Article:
• The shell of a legal conch must be longer than 7 inches and cleaned meat must weigh more than 3 ounces.  Conch season is closed from 1 July - 30 September. 
    • The season for Nassau grouper is closed from 1 December to 31 March.
  • Belize's road system (or lack thereof), coupled with very expensive fuel, makes recycling difficult.  Therefore, buy as little plastic as possible, take the plastic bottles you brought with you back with you so that they can be recycled, and bring a reuseable water container rather than constantly buying individual bottles of water. (The kind that fits on a belt is very helpful on ruins and jungle trips).
  • Members of traditional Mennonite communities do not like to have their pictures taken.
  • Older women are often called "mommy" by younger Belizean men.  This is a sign of respect, don't take it personally if it happens to you. :)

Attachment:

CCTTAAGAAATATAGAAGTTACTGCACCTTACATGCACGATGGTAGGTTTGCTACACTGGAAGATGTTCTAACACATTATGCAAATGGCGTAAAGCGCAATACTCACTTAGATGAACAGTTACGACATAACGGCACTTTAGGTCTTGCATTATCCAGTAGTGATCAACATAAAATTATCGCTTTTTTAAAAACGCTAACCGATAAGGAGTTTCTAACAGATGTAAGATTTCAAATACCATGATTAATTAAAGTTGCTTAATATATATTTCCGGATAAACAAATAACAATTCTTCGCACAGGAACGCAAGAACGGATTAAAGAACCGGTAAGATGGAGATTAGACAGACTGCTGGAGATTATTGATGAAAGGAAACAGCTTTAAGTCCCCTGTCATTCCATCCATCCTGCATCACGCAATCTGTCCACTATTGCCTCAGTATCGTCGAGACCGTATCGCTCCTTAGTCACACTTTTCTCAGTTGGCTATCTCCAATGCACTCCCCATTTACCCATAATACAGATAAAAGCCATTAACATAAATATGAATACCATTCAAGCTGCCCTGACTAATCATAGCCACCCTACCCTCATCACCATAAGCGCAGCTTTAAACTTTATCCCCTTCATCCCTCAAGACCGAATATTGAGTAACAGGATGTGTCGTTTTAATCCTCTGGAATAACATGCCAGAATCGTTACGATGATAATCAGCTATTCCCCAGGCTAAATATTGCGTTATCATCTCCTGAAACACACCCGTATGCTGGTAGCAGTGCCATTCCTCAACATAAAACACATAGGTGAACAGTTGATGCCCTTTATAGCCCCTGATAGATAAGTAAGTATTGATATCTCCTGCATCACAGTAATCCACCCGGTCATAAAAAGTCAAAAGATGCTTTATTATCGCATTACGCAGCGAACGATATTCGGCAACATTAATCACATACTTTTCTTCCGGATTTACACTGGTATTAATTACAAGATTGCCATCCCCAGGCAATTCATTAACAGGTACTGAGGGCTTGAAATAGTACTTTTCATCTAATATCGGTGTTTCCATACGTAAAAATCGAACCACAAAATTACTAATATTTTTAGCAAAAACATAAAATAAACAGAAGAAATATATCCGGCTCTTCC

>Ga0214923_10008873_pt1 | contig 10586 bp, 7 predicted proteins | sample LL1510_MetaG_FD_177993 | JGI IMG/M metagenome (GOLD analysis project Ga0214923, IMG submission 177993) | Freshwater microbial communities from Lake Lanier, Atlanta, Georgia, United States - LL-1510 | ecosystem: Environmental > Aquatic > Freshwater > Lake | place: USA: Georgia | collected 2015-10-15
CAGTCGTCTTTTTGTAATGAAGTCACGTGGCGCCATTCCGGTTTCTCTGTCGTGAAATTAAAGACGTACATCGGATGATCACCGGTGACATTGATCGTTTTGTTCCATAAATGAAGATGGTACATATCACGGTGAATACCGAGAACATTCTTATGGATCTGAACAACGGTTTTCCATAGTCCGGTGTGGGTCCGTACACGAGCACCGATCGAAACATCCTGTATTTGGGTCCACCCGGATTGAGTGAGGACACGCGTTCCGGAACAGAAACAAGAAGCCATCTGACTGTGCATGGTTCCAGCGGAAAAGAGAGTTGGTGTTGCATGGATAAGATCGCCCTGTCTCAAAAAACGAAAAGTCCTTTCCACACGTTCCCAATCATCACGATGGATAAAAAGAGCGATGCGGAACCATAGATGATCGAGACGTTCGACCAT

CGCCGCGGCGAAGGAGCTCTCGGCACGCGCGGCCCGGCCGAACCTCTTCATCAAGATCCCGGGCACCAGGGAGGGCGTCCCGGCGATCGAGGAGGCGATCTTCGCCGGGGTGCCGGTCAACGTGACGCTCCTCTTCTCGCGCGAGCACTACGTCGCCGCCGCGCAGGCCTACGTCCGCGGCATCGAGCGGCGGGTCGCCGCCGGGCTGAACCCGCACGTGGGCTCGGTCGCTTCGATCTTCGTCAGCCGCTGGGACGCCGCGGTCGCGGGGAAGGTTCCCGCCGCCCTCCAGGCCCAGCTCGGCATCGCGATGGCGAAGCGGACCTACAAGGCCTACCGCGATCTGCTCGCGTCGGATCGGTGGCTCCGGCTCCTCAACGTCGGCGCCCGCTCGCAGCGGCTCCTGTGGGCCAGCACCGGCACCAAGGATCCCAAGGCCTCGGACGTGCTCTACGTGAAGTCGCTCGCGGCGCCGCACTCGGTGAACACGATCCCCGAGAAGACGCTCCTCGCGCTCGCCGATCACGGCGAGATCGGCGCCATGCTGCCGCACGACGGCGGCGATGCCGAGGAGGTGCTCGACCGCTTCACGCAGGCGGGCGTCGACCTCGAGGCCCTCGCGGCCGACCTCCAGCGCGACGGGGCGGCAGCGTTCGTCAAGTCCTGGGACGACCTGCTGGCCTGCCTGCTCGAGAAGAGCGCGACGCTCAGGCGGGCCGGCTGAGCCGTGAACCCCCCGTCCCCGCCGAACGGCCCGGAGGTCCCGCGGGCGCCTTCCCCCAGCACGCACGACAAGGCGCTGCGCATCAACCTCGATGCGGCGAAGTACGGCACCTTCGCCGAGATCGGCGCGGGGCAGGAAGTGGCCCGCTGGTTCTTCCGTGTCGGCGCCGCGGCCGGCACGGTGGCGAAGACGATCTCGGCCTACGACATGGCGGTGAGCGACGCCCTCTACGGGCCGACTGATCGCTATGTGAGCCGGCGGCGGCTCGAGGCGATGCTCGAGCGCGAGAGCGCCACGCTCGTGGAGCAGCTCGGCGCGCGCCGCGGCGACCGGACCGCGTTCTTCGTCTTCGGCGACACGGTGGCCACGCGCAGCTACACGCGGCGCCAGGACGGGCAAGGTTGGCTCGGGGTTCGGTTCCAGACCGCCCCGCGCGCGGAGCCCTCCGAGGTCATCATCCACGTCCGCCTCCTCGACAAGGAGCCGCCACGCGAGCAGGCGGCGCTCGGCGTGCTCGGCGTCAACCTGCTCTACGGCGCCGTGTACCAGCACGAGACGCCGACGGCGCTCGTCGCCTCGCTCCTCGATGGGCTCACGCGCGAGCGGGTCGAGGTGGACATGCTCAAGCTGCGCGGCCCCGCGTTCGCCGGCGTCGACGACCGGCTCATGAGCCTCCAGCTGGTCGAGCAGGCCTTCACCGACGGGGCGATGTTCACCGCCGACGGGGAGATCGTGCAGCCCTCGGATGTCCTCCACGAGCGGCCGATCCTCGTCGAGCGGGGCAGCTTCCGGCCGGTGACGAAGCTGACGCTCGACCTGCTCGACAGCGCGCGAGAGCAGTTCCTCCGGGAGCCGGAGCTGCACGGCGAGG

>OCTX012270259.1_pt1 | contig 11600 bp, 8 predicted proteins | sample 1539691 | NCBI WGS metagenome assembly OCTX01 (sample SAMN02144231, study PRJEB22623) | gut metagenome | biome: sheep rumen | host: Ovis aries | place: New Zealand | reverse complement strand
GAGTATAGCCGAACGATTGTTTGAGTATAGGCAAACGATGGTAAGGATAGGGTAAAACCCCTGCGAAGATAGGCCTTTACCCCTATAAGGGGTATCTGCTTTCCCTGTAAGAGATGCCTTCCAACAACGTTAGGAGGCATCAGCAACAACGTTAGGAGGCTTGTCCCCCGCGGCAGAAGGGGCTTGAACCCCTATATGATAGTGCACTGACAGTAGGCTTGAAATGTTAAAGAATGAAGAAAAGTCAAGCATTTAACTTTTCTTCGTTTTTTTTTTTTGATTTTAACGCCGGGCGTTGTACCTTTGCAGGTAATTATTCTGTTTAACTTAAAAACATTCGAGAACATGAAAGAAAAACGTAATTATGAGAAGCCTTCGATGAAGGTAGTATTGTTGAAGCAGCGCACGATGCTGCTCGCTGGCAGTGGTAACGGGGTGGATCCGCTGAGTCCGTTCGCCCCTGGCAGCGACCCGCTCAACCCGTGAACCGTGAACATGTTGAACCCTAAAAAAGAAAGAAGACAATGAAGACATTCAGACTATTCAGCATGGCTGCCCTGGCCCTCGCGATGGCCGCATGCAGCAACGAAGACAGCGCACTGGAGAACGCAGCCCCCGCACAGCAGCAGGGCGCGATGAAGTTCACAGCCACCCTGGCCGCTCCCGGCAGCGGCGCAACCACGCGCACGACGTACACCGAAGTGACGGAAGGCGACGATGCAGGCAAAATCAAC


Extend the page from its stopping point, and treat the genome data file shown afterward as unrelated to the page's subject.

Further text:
• You should tip, particularly tour guides and hotel/restaurant personnel.
  • On tours, pay close attention to instructions from your guide.  For example, on snorkle and dive trips don't sit, stand, walk on or touch coral.  Also, be careful that your fins are not stirring up sand that can cover coral and smother it. 
  • Buy locally produced souvenirs - why bother to travel to Belize only to take home a memento made in China?  Good souvenirs/gifts include locally produced rum and hot sauces, wood and slate carvings, Mayan embroidery and Jippa Jappa baskets, drift seeds and local artwork.
  • Don't pick up sea creatures - ever.  It's really sad to come across a dead sea star that kids decided to play with and then left behind to die a slow and painful death on hot sand.  And, do you really need to kill a living sand dollar for a souvenir?  How about a nice carving or painting of a sand dollar instead? 
  • People speak English in Belize, have an English common-law legal system, and a British colonial background.  That's doesn't mean Belize is a British -- or American -- country.  It's Belize - part Caribbean, part Central American, part European, part African, part East Indian, part Asian, part Lebanese, part Mestizo - a land of many veils, some say.  So treat it as a mysterious gift to unravel, rather than an outpost of North America or Europe, and you'll love it even more.